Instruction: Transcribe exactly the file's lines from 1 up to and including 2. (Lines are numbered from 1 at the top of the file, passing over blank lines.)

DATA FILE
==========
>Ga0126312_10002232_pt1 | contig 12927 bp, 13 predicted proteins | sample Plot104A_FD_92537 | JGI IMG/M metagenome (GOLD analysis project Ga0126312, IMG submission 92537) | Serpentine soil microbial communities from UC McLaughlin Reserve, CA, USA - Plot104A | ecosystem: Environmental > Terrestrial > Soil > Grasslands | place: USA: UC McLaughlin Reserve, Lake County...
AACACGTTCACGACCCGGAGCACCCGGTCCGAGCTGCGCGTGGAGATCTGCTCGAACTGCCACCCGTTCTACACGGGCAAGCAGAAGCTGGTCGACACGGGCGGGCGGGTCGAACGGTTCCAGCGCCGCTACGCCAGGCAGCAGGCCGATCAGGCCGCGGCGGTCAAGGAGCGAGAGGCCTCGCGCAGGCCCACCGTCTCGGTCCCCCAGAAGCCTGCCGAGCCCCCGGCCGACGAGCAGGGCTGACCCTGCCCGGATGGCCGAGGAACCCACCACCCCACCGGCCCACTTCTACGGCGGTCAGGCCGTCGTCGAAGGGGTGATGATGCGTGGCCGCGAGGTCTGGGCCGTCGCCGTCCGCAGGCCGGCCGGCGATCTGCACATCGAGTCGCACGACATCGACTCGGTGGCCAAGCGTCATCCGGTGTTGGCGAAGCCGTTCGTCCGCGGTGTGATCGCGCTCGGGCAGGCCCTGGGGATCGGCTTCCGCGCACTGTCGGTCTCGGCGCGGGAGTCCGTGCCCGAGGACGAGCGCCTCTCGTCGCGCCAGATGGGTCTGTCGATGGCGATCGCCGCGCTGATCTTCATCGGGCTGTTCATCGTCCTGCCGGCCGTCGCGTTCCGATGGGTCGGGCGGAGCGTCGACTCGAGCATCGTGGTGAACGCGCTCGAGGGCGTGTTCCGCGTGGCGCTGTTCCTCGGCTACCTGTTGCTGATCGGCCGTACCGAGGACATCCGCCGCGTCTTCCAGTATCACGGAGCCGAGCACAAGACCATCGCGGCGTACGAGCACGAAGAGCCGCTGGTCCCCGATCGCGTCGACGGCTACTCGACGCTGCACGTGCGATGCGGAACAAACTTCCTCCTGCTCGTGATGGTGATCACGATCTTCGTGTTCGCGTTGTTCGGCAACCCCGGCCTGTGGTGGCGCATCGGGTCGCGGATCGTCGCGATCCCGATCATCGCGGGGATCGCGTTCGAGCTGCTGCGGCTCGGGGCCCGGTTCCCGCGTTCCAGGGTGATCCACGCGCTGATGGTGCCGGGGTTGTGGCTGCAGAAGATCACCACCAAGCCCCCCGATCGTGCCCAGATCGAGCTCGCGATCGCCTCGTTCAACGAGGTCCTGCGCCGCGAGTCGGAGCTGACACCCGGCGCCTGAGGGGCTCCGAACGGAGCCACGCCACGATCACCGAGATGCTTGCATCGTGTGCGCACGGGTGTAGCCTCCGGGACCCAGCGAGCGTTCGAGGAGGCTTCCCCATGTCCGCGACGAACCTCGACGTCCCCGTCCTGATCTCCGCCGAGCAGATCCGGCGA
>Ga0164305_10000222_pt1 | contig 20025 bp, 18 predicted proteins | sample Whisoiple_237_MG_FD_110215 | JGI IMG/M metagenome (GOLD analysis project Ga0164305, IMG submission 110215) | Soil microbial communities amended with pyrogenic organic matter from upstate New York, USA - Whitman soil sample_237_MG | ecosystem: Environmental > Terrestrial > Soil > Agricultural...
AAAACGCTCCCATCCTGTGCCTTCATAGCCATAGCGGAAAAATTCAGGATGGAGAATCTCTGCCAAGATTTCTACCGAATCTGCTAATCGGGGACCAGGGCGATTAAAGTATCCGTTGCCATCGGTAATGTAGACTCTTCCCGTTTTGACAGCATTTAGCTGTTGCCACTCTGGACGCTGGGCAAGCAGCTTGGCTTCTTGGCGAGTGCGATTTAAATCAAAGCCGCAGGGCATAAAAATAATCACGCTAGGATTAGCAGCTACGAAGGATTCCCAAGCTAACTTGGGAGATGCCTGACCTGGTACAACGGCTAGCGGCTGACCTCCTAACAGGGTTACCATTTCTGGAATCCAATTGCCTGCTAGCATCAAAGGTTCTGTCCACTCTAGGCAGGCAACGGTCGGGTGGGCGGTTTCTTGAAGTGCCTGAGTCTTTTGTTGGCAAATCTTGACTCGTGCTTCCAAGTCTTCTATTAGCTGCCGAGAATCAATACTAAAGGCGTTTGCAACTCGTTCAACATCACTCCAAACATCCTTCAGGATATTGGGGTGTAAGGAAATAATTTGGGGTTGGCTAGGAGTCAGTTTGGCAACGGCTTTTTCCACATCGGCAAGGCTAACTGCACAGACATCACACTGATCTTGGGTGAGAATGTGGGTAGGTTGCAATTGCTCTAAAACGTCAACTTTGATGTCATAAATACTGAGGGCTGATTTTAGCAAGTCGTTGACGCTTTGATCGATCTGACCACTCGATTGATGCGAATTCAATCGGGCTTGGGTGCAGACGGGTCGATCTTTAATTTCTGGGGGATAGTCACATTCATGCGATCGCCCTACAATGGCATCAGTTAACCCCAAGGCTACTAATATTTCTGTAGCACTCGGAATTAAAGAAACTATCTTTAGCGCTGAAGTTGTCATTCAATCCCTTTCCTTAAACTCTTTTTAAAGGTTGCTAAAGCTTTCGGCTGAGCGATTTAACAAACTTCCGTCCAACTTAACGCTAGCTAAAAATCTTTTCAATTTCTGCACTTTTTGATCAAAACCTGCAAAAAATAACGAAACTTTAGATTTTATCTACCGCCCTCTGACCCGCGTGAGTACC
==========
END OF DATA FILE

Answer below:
>Ga0126312_10002232_pt1 | contig 12927 bp, 13 predicted proteins | sample Plot104A_FD_92537 | JGI IMG/M metagenome (GOLD analysis project Ga0126312, IMG submission 92537) | Serpentine soil microbial communities from UC McLaughlin Reserve, CA, USA - Plot104A | ecosystem: Environmental > Terrestrial > Soil > Grasslands | place: USA: UC McLaughlin Reserve, Lake County...
AACACGTTCACGACCCGGAGCACCCGGTCCGAGCTGCGCGTGGAGATCTGCTCGAACTGCCACCCGTTCTACACGGGCAAGCAGAAGCTGGTCGACACGGGCGGGCGGGTCGAACGGTTCCAGCGCCGCTACGCCAGGCAGCAGGCCGATCAGGCCGCGGCGGTCAAGGAGCGAGAGGCCTCGCGCAGGCCCACCGTCTCGGTCCCCCAGAAGCCTGCCGAGCCCCCGGCCGACGAGCAGGGCTGACCCTGCCCGGATGGCCGAGGAACCCACCACCCCACCGGCCCACTTCTACGGCGGTCAGGCCGTCGTCGAAGGGGTGATGATGCGTGGCCGCGAGGTCTGGGCCGTCGCCGTCCGCAGGCCGGCCGGCGATCTGCACATCGAGTCGCACGACATCGACTCGGTGGCCAAGCGTCATCCGGTGTTGGCGAAGCCGTTCGTCCGCGGTGTGATCGCGCTCGGGCAGGCCCTGGGGATCGGCTTCCGCGCACTGTCGGTCTCGGCGCGGGAGTCCGTGCCCGAGGACGAGCGCCTCTCGTCGCGCCAGATGGGTCTGTCGATGGCGATCGCCGCGCTGATCTTCATCGGGCTGTTCATCGTCCTGCCGGCCGTCGCGTTCCGATGGGTCGGGCGGAGCGTCGACTCGAGCATCGTGGTGAACGCGCTCGAGGGCGTGTTCCGCGTGGCGCTGTTCCTCGGCTACCTGTTGCTGATCGGCCGTACCGAGGACATCCGCCGCGTCTTCCAGTATCACGGAGCCGAGCACAAGACCATCGCGGCGTACGAGCACGAAGAGCCGCTGGTCCCCGATCGCGTCGACGGCTACTCGACGCTGCACGTGCGATGCGGAACAAACTTCCTCCTGCTCGTGATGGTGATCACGATCTTCGTGTTCGCGTTGTTCGGCAACCCCGGCCTGTGGTGGCGCATCGGGTCGCGGATCGTCGCGATCCCGATCATCGCGGGGATCGCGTTCGAGCTGCTGCGGCTCGGGGCCCGGTTCCCGCGTTCCAGGGTGATCCACGCGCTGATGGTGCCGGGGTTGTGGCTGCAGAAGATCACCACCAAGCCCCCCGATCGTGCCCAGATCGAGCTCGCGATCGCCTCGTTCAACGAGGTCCTGCGCCGCGAGTCGGAGCTGACACCCGGCGCCTGAGGGGCTCCGAACGGAGCCACGCCACGATCACCGAGATGCTTGCATCGTGTGCGCACGGGTGTAGCCTCCGGGACCCAGCGAGCGTTCGAGGAGGCTTCCCCATGTCCGCGACGAACCTCGACGTCCCCGTCCTGATCTCCGCCGAGCAGATCCGGCGA